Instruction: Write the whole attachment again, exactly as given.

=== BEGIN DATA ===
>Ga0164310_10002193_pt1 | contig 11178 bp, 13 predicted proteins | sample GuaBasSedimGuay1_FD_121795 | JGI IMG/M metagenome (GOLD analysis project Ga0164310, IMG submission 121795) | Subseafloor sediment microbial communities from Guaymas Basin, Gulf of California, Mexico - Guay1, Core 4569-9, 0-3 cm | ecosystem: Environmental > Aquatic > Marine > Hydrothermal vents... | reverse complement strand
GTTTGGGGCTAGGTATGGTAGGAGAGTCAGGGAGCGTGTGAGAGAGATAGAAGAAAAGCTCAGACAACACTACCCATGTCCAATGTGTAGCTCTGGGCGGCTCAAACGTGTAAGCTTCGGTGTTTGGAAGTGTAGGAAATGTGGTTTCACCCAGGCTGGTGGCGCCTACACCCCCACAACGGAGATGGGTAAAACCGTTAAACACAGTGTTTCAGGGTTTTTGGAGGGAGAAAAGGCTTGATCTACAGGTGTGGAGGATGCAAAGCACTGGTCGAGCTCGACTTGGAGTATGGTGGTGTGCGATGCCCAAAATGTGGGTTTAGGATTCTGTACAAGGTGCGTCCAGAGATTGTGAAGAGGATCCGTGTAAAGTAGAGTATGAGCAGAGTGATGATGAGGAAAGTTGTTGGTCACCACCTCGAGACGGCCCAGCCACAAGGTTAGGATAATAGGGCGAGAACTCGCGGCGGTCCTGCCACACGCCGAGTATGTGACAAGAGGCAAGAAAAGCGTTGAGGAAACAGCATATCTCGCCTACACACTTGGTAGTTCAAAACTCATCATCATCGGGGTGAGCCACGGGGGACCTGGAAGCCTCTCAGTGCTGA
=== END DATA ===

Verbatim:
>Ga0164310_10002193_pt1 | contig 11178 bp, 13 predicted proteins | sample GuaBasSedimGuay1_FD_121795 | JGI IMG/M metagenome (GOLD analysis project Ga0164310, IMG submission 121795) | Subseafloor sediment microbial communities from Guaymas Basin, Gulf of California, Mexico - Guay1, Core 4569-9, 0-3 cm | ecosystem: Environmental > Aquatic > Marine > Hydrothermal vents... | reverse complement strand
GTTTGGGGCTAGGTATGGTAGGAGAGTCAGGGAGCGTGTGAGAGAGATAGAAGAAAAGCTCAGACAACACTACCCATGTCCAATGTGTAGCTCTGGGCGGCTCAAACGTGTAAGCTTCGGTGTTTGGAAGTGTAGGAAATGTGGTTTCACCCAGGCTGGTGGCGCCTACACCCCCACAACGGAGATGGGTAAAACCGTTAAACACAGTGTTTCAGGGTTTTTGGAGGGAGAAAAGGCTTGATCTACAGGTGTGGAGGATGCAAAGCACTGGTCGAGCTCGACTTGGAGTATGGTGGTGTGCGATGCCCAAAATGTGGGTTTAGGATTCTGTACAAGGTGCGTCCAGAGATTGTGAAGAGGATCCGTGTAAAGTAGAGTATGAGCAGAGTGATGATGAGGAAAGTTGTTGGTCACCACCTCGAGACGGCCCAGCCACAAGGTTAGGATAATAGGGCGAGAACTCGCGGCGGTCCTGCCACACGCCGAGTATGTGACAAGAGGCAAGAAAAGCGTTGAGGAAACAGCATATCTCGCCTACACACTTGGTAGTTCAAAACTCATCATCATCGGGGTGAGCCACGGGGGACCTGGAAGCCTCTCAGTGCTGA